Lee R. Schroeder is an Ohio licensed attorney at Schroeder Law LLC in Putnam County. He limits his practice to business, real estate, estate planning and agriculture issues in northwest Ohio. He can be reached at [email protected] or at 419-659-2058. This article is not intended to serve as legal advice, and specific advice should be sought from the licensed attorney of your choice based upon the specific facts and circumstances that you face.
Trusts can be thought of as contracts. They allow people to impose rules on inheritances, minimizing or eliminating estate taxes, if necessary. The “trustee” of the trust can distribute the property owned.
Trusts are very different than LLCs or corporations. As opposed to owning “shares” in an entity, as is the case with LLCs and corporations, the “beneficiary” of a trust essentially owns the property of the trust, but is subject to rules laid out in the trust.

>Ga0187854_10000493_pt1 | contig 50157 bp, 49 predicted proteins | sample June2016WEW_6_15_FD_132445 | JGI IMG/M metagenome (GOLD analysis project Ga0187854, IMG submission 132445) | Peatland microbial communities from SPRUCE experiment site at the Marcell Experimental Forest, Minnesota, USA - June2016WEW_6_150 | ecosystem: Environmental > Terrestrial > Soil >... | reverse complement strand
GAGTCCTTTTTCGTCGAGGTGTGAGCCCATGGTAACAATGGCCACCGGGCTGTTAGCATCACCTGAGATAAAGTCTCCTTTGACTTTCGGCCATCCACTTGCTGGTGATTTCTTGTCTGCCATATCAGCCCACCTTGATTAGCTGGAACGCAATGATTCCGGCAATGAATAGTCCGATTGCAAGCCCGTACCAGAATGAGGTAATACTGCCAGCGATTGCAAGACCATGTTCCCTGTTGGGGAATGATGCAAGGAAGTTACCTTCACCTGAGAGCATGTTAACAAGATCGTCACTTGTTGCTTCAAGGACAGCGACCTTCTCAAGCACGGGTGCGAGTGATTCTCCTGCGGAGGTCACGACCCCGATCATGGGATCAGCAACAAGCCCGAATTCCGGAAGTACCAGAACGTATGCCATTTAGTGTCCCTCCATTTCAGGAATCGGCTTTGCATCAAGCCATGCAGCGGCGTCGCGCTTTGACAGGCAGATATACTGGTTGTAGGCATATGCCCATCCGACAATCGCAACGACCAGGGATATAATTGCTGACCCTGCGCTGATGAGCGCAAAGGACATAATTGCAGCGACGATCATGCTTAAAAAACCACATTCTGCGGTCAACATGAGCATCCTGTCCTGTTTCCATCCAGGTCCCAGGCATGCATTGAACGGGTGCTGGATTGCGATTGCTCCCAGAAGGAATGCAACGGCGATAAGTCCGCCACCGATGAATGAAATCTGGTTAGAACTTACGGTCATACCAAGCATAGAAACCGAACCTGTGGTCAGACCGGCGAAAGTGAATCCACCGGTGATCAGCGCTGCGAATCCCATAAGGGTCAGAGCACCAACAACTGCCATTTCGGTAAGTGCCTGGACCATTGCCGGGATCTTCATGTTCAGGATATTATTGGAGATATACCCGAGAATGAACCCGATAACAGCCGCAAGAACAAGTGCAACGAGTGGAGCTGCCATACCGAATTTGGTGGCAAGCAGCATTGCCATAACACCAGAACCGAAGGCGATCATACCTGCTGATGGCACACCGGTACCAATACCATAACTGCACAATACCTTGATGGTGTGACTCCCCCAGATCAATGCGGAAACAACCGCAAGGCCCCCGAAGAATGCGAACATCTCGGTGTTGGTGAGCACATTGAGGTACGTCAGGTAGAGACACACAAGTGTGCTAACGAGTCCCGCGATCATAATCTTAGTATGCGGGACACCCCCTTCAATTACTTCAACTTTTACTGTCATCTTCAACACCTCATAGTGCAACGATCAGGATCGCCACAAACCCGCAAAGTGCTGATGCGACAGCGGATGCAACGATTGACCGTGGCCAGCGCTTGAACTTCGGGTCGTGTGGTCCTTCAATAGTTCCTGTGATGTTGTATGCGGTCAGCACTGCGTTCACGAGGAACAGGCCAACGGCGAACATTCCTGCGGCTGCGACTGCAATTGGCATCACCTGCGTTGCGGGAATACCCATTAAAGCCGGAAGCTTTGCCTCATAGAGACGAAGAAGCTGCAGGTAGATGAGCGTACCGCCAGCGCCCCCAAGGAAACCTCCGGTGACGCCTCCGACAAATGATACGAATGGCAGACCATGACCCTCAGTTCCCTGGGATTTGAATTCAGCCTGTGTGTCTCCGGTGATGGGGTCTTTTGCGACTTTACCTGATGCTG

Determining whether a trust is necessary involves looking at the complexity of assets owned by a client, and what happens to those assets upon death, keeping in mind the details of a client’s distribution plan for assets.
Whether someone needs a trust depends upon each person’s unique circumstances.
Initially, it is important to explain what a trust is and what a trust does and does not do. A trust is a set of rules. I often consider each trust to be a contract with two parties to that contract. One party to the contract is the trustee, who enforces the rules of the trust. The other party to the contract is the beneficiary, who enjoys benefits from use or possession of the property that is subject to the trust’s rules. The trustee and the beneficiary are sometimes the same person or multiple people.
Read more about trusts in Lee’s article for the Lima news, “Legal-ease: Do I need a trust?”
Source: LimaOhio.com, “Legal-ease: Do I need a trust?” by Lee R. Schroeder, March 11, 2017.